The 'Obama Before Obama'

By Kevin Merida
Washington Post Staff Writer
Saturday, June 7, 2008

LOUISA, Va. -- Planted in the lawn at the courthouse on West Main Street here is a gray historical marker that draws little attention. It proudly proclaims that the country's first black elected official was native son John Mercer Langston, born in this central Virginia county, the son of a wealthy white planter and an emancipated slave of Indian and black ancestry.

History seems to whisper more often than it shouts. Langston was one of the most extraordinary men of the 19th century, and yet his achievements -- prominent abolitionist, first black congressman from Virginia, founder of what would become the Howard University law school -- have largely been forgotten. In the arc of American advancement toward black political empowerment, Langston represents the symbolic beginning. Elected township clerk of Brownhelm, Ohio, on April 2, 1855, he became, by many accounts, the first "Negro" elevated to public office by popular vote.

It took 153 years to get from John Mercer Langston to Barack Hussein Obama, a journey that endured the dashed hopes of Reconstruction and the oppression of Jim Crow to arrive at a moment that has stunned even those optimistic about America's racial progress. An underdog black politician has secured a major party's presidential nomination in a country where less than 4 percent of its elected officials are African Americans?

"You have to wake up and shake yourself," said historian William Cheek, who co-authored "John Mercer Langston and the Fight for Black Freedom, 1829-65" with wife Aimee Lee Cheek. The couple is now at work on a second volume about Langston, whom, as Cheek put it, "was Obama before Obama."

Slim and debonair, and of mixed-raced parentage, Langston was highly educated, an expert in constitutional law, a community organizer (he went around Ohio setting up schools) and a soaring orator who sought to unify a divided country after the Civil War. Cheek finds ironic symmetry in the fact that the first black elected official in the land bears remarkable similarities to the man who could be the first black president.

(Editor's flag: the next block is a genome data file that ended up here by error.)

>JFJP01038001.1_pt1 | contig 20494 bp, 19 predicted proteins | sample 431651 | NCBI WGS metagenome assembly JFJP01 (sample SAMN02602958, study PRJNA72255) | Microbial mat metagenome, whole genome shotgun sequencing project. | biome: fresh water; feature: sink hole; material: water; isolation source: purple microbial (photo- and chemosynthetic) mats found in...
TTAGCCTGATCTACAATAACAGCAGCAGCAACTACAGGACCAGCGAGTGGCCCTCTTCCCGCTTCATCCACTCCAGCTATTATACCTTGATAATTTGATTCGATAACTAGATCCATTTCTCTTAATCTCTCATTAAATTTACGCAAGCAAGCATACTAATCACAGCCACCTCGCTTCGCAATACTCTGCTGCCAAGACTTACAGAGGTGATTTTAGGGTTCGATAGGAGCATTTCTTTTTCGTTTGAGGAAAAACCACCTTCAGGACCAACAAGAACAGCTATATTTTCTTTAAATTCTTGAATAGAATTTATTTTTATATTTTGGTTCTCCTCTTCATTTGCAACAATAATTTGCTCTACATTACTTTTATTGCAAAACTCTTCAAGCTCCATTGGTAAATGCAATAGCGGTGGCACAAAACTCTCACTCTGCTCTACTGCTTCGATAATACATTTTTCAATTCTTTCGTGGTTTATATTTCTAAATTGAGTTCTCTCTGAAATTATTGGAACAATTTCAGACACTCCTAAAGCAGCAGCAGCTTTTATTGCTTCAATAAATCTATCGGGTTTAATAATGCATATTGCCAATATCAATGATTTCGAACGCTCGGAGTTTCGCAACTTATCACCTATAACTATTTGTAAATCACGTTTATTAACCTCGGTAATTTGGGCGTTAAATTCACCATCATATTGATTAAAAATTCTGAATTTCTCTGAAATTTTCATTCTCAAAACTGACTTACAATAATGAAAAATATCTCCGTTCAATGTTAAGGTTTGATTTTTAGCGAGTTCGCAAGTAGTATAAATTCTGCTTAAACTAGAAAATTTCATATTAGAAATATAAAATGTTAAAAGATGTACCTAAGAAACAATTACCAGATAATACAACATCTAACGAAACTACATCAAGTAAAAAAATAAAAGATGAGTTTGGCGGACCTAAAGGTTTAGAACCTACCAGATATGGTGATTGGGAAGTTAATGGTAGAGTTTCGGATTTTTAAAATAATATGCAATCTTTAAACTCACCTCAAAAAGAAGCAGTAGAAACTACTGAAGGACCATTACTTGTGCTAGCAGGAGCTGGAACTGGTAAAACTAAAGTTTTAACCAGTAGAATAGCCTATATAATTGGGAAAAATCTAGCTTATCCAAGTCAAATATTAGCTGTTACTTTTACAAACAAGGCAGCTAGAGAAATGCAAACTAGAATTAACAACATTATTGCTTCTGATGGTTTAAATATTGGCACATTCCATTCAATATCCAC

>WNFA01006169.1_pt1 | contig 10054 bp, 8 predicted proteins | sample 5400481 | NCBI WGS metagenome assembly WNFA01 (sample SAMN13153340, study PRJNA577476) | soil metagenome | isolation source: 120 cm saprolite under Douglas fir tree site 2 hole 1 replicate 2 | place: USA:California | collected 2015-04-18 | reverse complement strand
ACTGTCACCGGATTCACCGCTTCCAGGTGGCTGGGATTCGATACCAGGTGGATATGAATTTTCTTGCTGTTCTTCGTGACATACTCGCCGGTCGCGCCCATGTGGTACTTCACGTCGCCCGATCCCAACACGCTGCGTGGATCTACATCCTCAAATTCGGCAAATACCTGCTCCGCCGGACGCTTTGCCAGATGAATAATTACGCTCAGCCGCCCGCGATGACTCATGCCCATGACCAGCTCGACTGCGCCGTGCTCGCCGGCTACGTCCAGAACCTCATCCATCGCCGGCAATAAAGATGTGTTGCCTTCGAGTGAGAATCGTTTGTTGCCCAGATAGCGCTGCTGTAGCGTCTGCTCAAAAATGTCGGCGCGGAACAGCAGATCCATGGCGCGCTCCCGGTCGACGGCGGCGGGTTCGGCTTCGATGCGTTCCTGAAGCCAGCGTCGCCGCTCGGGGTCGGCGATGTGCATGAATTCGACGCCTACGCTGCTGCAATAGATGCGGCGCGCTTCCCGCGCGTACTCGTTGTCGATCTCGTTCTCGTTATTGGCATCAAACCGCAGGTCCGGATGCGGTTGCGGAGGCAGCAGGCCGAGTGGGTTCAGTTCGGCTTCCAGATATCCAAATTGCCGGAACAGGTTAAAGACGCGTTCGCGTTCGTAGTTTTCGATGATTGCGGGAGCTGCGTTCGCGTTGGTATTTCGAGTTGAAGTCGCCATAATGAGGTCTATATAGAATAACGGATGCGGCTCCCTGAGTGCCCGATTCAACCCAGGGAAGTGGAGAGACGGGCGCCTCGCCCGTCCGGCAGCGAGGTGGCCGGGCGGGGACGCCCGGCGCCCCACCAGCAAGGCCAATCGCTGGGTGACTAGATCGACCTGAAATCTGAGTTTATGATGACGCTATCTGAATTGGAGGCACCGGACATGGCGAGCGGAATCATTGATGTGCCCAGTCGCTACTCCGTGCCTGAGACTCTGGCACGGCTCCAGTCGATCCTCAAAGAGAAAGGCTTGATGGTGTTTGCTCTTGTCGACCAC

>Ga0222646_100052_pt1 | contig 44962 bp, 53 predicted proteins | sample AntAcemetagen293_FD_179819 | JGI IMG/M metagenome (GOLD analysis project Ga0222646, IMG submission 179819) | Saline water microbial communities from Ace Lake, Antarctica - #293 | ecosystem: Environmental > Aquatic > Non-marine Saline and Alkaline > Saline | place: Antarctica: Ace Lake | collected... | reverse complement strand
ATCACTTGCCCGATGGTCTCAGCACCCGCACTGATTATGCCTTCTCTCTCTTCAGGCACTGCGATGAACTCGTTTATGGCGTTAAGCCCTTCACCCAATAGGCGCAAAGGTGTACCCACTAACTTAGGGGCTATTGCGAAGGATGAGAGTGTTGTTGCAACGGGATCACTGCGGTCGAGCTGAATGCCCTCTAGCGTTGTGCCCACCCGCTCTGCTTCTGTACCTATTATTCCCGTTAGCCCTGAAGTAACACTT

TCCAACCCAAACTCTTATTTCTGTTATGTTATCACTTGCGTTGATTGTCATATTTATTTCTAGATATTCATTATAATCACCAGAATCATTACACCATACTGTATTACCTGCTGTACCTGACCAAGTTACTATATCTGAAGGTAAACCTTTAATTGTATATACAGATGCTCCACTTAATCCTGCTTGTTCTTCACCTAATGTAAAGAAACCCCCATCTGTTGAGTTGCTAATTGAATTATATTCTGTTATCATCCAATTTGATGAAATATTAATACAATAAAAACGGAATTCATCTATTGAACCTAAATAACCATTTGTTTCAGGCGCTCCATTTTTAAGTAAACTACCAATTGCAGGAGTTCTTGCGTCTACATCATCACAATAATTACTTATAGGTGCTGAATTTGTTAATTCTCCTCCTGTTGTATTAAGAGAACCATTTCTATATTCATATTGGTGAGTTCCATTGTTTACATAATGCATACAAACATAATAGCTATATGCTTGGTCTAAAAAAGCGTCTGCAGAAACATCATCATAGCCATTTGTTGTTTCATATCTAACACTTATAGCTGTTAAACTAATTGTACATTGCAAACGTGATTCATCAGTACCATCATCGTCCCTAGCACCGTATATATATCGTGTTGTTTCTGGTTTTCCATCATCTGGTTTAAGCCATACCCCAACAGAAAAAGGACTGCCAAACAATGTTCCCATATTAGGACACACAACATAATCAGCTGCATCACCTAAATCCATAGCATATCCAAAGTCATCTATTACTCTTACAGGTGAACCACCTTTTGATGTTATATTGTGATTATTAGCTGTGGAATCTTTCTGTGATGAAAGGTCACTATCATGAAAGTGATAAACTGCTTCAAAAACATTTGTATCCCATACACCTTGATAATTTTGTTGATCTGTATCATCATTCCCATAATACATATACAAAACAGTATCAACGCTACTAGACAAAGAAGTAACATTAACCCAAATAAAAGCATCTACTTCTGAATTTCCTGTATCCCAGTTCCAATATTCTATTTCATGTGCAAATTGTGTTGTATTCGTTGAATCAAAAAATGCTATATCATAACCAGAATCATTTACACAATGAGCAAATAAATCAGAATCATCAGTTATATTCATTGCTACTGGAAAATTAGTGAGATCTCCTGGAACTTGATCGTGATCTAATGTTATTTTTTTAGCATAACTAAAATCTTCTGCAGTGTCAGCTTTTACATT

"I wished we could have seen this in the 1850s," Cheek said of Obama's achievement. "Langston was certainly capable of being president in the 19th century. But it's not a long time if you understand how deep-seated racism is -- from 1619 all the way to the present. Just bottomless racism. It's too long for those of us who care, but I can understand it has taken this long."

Louisa County, site of one of the largest Civil War cavalry battles, is where the past and the present converge, and tradition and change are struggling to coexist. That marker in the courthouse square is a reminder that political representation for blacks started a long time ago. But the history of Louisa County in the 180 years since Langston's birth also shows that the grind often has been slow and wearisome, movement forward and movement backward.

Still a predominantly rural, agricultural county, Louisa has been one of the fastest-growing areas in the state as people have fled the cities to retire near Lake Anna or raise their kids in the country. Its population, which is 79 percent white and 19 percent black, now numbers more than 31,000. At least 15 new housing developments have sprouted in the past five years, accompanied by new businesses such as Lowe's, a Wal-Mart distribution center, and the hip Solid Grounds Coffee House in a revived section of West Main Street in the town of Louisa, the county seat. This growth, inspired by Louisa's central location -- a half-hour from Charlottesville, less than an hour from Richmond, two hours from Washington -- has fostered both greater enlightenment and a longing for the way things used to be, folks here will tell you.

John Thomasson is 86 and retired. But he still puts in a full day at his office, dabbling in real estate and rolling his swivel chair across the room to track his Goldman Sachs numbers. The building, which he owns, is on a private drive he named M.L. King Lane because, well, there was no other public recognition of the slain civil rights leader. Across the parking lot is the funeral home he owned for 53 years before selling it. Thomasson is a doer. After World War II, he trained in Philadelphia to become a mortician because, well, there were no black morticians in Louisa County. He started a local NAACP branch in the county, and a parent-teacher association. In 1979, on his second try, he was elected the county's first black supervisor.

He is a man with little patience for excuses.

"It bothers me that blacks are not taking advantage of the opportunities that are ours," he said. "Right now, it looks like too many blacks are taking the easy route -- using dope to make a living instead of making an honest living. See, so many of our people are not setting goals for themselves."

That hardly applies to Obama, said Thomasson, who never imagined that the young Illinois senator would be able to persuade enough whites to vote for him. "Whites seem to feel they are way superior to blacks," said Thomasson. "So, in other words, they think a black is not supposed to be my ruler."

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